15 December, 2019

To automate or not to automate…

16 February, 2018

Based on the amount of coverage received in the industrial press and beyond, one would expect that the topic of robotics and the wider automation landscape is what most companies are busy talking about and even looking to deploy, if indeed they haven’t done so to some extent. The attraction is easy to see: the potential for greater accuracy, speed and agility, less waste and more profitability. We are even seeing developments in collaborative robots, or cobots, that are able to work alongside human workers to further enhance the whole production process. And within the wider Industry 4.0 concept of end-to-end integration and connectivity, one would think the whole technology area simply cannot be ignored – even if a sizeable initial investment is required before the return on investment and resultant technological benefits really start to kick in.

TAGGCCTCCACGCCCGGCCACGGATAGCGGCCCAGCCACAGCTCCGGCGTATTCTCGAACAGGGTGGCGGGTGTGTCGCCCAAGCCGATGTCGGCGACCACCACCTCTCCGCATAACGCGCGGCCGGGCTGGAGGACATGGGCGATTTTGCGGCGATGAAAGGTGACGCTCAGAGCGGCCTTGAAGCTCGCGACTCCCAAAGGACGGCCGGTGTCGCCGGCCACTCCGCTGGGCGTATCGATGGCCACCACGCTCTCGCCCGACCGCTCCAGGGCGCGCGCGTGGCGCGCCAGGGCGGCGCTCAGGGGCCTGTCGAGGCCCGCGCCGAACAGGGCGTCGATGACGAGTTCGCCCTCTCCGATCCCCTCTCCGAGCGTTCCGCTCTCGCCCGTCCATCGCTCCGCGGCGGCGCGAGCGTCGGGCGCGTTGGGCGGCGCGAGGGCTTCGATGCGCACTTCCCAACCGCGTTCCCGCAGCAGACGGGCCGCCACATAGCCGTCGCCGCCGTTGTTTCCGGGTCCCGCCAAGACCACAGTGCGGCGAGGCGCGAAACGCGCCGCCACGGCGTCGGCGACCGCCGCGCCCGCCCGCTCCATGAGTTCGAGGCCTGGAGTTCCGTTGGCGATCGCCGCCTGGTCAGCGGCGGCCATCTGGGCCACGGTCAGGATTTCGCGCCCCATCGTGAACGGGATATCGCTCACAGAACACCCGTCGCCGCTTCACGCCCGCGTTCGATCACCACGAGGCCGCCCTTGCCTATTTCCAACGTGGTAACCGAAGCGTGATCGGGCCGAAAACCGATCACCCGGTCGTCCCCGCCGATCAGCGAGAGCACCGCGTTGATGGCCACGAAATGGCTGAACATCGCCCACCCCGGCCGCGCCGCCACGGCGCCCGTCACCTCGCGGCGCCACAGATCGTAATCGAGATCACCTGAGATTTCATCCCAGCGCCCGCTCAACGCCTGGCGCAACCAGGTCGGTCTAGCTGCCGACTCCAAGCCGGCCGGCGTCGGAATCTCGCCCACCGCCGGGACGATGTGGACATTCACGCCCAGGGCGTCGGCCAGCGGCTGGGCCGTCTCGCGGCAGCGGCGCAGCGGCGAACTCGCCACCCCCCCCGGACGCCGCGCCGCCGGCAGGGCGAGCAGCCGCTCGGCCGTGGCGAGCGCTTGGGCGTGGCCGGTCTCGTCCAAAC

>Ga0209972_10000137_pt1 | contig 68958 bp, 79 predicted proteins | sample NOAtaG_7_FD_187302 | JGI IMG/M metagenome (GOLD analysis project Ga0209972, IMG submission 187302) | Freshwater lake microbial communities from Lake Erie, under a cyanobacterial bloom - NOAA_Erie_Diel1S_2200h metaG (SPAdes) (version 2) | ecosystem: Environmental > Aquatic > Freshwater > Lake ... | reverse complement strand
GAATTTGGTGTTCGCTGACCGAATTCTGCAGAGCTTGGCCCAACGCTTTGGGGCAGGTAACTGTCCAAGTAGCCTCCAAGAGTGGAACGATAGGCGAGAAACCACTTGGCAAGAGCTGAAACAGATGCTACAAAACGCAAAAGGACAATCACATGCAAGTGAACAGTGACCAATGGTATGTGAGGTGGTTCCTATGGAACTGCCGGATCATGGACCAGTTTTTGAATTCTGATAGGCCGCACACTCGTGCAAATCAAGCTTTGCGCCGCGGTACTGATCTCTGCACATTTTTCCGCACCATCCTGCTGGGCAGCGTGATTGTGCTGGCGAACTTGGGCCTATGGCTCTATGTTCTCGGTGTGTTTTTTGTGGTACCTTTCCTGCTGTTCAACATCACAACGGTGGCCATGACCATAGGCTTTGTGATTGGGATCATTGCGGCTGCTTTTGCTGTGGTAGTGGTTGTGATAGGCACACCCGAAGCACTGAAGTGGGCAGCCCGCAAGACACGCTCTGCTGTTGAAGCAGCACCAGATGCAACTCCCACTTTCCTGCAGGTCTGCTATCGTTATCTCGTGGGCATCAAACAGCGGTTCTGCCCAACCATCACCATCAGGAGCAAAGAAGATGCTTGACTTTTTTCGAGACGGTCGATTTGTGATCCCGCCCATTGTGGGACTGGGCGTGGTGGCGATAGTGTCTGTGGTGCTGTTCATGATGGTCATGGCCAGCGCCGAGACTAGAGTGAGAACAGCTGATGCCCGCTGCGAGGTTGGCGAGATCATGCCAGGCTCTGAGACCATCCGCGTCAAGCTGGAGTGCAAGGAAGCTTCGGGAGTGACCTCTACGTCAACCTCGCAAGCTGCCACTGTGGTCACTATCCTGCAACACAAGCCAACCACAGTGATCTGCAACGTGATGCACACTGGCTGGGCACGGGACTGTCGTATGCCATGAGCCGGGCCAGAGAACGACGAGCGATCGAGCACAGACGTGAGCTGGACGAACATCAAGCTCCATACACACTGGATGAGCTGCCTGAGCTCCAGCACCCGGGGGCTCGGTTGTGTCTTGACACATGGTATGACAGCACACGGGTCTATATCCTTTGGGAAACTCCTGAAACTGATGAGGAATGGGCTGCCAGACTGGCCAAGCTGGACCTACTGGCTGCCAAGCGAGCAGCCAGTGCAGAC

Celebration and reflection

08 December, 2017

Having probably perused the front cover of this edition of Hydraulics & Pneumatics before making it this far, it is unlikely to have escaped you by now that this is a rather special issue. Some 21 years since its inception, the journal has come of age. Having myself been sitting in the editor’s chair for over 12 years now, I have increasingly come to appreciate the value of the journal as the only publication dedicated to the fluid power industry.

Time to play catch-up

27 October, 2017

There’s no way to escape it; the digital theme in all its guises is going to be one of the most widely debated themes within the fluid power industry and wider manufacturing and engineering space going forward. For example: Industry 4.0 and the greater computer-based connectivity of humans and machines; the Industrial Internet of Things (IIoT) and embedded digital devices within tools, equipment and systems; Big data and the immense sources of data that can be analysed by computer algorithms to plot business patterns etc.; and Digital Transformation (DT) and the manifold changes that can come about through applying computerised/digital technology to things and actions in our daily professional and social lives.

Creativity is the watchword

26 September, 2017